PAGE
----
- Porterband - Mexican, although the first song is in english
- Pxndx - Mexican
- Julietavenegas - poppy but has lyrics (Mexican)
- Division Minuscula
- Bebe - Spain band with lyrics
- Rodrigoy Gabriela - Mexican - This group is terrific, but unfortunately they are mainly instrumental. Still worth a listen if anything to keep the vibe going.
- AdBenny - spain-house/club
- Zoe - Mexican with lyrics
- Malamarismo - Spain - hip/hop
- Growlingmadscientists Spain - Electronica/Psychedelic/Trance
- Lacasaazulband - Spain - not great, there are lyrics
- Chambao - Spain - flameco/electonica/other
- Lorenac - Spain
- Camille - French
Monday, October 06, 2008
So I went back to take a look at this and see if the people who know (historians) agree. An unscientific survey found 61% (up from 8.3% in 2004) of historians do currently consider Bush the worst president ever. An admittedly poor survey belies the fact that historians don't generally come up with these opinions while a president is still in office, much less alive.
What would make them think that? After all, the US has had some terrible presidents, among them the most corrupt: Grant. For one historian, Bush "ranks with U.S. Grant as the worst. His oil interests and Cheney's corporate Haliburton contracts smack of the same corruption found under Grant."
"While Grant did serve in the army (more than once), Bush went AWOL from the National Guard. That means that Grant is automatically more honest than Bush, since Grant did not send people into places that he himself consciously avoided. . . . Grant did not attempt to invade another country without a declaration of war; Bush thinks that his powers in this respect are unlimited." (Historians vs. George Bush)
Generally considered the worst is Buchanan because of the damage the Civil War did to the US. Buchanan be said to have made the Civil War inevitable or to have made the war last longer by his pusillanimity or, possibly, treason." "Buchanan allowed a war to evolve, but that war addressed a real set of national issues. Mr. Bush started a war . . . for what reason?"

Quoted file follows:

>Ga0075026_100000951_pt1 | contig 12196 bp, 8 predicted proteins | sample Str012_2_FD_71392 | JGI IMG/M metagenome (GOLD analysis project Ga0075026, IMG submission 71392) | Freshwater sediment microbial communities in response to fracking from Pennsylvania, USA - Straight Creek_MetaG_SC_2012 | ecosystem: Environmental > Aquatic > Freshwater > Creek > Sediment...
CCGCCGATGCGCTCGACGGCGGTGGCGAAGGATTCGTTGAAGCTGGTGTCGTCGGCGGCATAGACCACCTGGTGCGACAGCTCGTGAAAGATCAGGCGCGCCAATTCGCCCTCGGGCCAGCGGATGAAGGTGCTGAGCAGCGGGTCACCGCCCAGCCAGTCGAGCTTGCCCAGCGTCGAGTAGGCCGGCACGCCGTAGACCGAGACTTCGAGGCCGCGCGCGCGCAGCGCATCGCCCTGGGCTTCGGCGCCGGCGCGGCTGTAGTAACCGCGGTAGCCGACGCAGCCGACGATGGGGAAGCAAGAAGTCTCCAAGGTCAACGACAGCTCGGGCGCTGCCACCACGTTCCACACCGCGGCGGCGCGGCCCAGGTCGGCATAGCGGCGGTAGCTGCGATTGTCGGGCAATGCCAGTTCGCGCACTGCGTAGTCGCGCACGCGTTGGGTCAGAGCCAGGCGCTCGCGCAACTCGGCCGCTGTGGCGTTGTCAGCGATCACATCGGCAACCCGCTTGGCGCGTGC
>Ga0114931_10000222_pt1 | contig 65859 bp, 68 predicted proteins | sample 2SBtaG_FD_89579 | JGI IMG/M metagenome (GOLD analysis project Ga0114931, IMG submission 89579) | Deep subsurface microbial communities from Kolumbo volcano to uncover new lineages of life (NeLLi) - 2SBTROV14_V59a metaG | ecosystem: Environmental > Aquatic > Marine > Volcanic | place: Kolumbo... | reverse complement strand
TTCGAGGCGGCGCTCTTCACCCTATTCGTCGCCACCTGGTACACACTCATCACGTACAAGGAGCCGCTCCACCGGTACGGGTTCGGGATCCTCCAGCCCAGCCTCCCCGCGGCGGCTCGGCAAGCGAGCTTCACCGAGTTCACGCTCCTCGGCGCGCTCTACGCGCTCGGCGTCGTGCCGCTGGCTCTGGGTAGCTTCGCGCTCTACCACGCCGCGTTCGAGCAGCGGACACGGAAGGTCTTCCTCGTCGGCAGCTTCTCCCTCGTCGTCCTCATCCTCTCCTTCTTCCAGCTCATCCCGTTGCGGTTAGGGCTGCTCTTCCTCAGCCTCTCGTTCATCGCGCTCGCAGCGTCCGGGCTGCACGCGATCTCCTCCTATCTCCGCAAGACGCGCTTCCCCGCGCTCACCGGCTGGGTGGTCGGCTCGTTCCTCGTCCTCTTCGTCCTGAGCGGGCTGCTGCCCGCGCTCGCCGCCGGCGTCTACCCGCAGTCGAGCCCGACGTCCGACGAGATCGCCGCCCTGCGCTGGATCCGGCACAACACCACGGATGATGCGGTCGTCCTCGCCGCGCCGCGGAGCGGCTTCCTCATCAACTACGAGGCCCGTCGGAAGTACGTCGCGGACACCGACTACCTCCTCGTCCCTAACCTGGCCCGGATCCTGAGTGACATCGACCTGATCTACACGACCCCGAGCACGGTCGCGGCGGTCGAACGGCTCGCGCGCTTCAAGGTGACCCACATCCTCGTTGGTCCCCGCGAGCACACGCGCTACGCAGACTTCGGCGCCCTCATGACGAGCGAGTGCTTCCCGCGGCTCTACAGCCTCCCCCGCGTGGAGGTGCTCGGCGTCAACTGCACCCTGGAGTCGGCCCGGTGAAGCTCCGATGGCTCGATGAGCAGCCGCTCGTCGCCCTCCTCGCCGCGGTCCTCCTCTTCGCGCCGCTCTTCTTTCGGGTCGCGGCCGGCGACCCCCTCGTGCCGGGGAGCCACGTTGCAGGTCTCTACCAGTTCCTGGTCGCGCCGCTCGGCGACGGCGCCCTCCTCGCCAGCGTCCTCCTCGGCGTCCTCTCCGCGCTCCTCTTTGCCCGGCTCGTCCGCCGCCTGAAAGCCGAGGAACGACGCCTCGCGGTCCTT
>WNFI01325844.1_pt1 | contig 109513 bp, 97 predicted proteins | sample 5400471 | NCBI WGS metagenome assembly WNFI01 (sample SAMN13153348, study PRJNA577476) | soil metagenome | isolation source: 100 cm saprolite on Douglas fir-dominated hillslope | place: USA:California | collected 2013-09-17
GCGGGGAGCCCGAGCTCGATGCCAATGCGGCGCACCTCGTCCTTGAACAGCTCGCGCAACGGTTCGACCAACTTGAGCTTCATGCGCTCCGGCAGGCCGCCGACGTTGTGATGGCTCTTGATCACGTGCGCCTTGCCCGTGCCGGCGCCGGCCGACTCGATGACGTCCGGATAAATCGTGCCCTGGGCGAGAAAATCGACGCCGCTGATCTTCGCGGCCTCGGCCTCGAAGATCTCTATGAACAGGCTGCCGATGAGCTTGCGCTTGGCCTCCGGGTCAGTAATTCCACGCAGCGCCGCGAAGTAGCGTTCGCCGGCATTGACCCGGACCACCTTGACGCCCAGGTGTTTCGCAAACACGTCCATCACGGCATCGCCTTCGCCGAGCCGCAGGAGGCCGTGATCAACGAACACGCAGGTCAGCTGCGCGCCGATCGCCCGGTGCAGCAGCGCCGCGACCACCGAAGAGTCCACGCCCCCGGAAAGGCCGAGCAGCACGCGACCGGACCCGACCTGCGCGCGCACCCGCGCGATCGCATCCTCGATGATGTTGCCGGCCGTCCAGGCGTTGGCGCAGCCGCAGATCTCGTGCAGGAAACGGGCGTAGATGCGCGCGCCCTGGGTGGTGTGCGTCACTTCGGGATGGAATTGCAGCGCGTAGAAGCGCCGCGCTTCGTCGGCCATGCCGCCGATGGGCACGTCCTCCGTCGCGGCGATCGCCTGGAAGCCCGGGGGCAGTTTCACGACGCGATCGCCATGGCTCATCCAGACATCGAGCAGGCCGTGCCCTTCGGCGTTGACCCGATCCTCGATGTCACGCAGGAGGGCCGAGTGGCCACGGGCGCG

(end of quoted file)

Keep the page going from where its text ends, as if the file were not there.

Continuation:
So that's the case against him. While I don't believe in sound bytes, at least one bumper sticker may be accurate.
- Employees don't have the requisite facial jewelry required for real indie coffee shops
- These great high ceilings still haven't made way for a indoor ferris wheel
- "Satellite" radio doesn't mean all-Dave-Matthews-all-the-time
- Female employees really just being friendly
- Somehow we're in Texas and yet the food selection doesn't include ribs
- No secret underground lair
- Male employees not just being friendly
- When you ask for a T-bag, you really just wanted tea
- The customers? Nature should have weeded out all these losers long ago
- "Extra shot" doesn't mean a .22 in the shoulder
But the food a vegetarian consumes in 12 months is responsible for generating the same emissions as driving 2,427 kilometres, the IOeW said in a study commissioned by independent consumer protection group Foodwatch." (source)
After saying they'd stop shady student loan problems, Wells Fargo found another way to screw over students, forcing them to pay the minimum on their loans.
I recommend switching to a not-for-profit credit union.
- Really negative reviews of United Health
- "According to a 2005 study by the North Carolina Medical Society, the company ranked dead last in a survey of doctors on measures such as prompt and accurate claims payments, customer service, contract negotiation and the process for appealing medical necessity claims." (source)
- "Goldman Sachs reported in January that UnitedHealth received "the most negative comments by far" from national employers, who cited problems such as service lapses, lack of responsiveness and turnover among account managers." (source)
From what I've seen over the past few years, AT&T is the poster child for shitty corporate mergers that hurt everyone. Basically by going with them you're hurting the entire technology industry. They want to get into a position of dominance (mini-monopoly) and then sit on it as the rest of the world gets cell phones that can do 10x more (think video phones).
Evolution has come out for Windows, I decided to go back and see what's changed.
I downloaded and installed Evolution but was not impressed. Apparently the transition to Windows meant that some 5 different processes had to connect independently to the internet for whatever reasons -- annoying in terms of allowing each action on my firewall and inefficient in terms of system use.
Thunderbird meanwhile has come a LONG way. Lightning (calendaring plugin) and Enigmail (secure e-mail plugin) have both improved immensely over the last year. Add to that its adoption of Evolution's "virtual folders" and capability to run portably make it better than Evolution, save for lacking an MS Exchange functionality and extremely cool virtual folders.
I also just figured out a trick to force "thread" style viewing, like Gmail, which brings me one step closer to moving away from their service. From the menu, select: Tools - Options - Advanced tab - General tab - Config Editor. Then, type in "mail.strict_threading" and double-click on the item until it changes to "true". Firefox will now always start in a threaded format.